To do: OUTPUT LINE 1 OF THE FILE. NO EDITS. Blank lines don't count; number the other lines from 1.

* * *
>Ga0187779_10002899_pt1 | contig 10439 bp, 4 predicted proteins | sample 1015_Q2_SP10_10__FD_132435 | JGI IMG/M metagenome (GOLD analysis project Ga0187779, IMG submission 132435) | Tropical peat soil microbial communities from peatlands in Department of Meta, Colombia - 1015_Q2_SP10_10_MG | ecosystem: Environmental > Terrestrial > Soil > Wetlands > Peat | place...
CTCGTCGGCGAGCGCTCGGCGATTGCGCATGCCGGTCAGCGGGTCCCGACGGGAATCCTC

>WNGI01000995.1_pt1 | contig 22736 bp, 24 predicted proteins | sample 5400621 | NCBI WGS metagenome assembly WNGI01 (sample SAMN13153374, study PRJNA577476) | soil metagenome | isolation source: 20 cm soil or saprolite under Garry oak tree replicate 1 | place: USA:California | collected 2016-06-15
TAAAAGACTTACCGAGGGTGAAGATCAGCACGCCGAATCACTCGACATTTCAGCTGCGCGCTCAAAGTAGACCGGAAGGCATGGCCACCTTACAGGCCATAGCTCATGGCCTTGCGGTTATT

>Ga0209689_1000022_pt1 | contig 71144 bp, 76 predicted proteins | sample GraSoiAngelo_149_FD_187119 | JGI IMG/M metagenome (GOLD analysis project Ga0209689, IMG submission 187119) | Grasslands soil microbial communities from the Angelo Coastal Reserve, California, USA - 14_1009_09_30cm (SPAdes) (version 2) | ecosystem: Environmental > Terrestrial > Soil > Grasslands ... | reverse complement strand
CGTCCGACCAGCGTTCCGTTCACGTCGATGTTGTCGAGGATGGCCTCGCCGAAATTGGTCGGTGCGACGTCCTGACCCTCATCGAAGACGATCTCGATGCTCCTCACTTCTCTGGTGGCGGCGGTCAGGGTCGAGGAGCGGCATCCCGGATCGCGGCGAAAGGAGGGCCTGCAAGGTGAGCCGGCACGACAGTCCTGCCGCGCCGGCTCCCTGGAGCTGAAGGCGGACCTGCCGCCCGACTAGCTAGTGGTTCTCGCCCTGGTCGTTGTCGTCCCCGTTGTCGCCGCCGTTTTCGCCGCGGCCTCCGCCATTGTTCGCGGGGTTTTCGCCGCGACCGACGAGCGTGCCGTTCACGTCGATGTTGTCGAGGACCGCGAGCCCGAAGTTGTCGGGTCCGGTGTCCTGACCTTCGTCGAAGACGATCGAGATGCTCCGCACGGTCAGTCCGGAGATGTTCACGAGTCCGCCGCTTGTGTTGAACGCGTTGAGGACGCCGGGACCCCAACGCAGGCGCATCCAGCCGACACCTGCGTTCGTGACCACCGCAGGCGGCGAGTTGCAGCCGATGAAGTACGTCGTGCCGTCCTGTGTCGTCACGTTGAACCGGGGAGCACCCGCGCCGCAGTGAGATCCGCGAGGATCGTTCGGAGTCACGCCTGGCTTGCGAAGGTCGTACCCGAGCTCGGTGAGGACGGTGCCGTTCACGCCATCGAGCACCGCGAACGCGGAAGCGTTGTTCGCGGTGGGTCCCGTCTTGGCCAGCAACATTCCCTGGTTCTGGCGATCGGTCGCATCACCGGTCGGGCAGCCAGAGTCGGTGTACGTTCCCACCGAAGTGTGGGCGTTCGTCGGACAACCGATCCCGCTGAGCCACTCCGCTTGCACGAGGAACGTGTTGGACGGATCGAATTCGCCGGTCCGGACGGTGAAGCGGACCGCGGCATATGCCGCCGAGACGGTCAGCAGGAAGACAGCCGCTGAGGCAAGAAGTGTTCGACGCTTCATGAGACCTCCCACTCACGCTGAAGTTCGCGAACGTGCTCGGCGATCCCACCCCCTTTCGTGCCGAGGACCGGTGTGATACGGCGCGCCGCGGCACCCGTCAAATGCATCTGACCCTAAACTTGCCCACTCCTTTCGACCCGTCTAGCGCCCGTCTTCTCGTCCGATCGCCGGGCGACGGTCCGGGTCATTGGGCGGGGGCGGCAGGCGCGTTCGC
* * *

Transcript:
>Ga0187779_10002899_pt1 | contig 10439 bp, 4 predicted proteins | sample 1015_Q2_SP10_10__FD_132435 | JGI IMG/M metagenome (GOLD analysis project Ga0187779, IMG submission 132435) | Tropical peat soil microbial communities from peatlands in Department of Meta, Colombia - 1015_Q2_SP10_10_MG | ecosystem: Environmental > Terrestrial > Soil > Wetlands > Peat | place...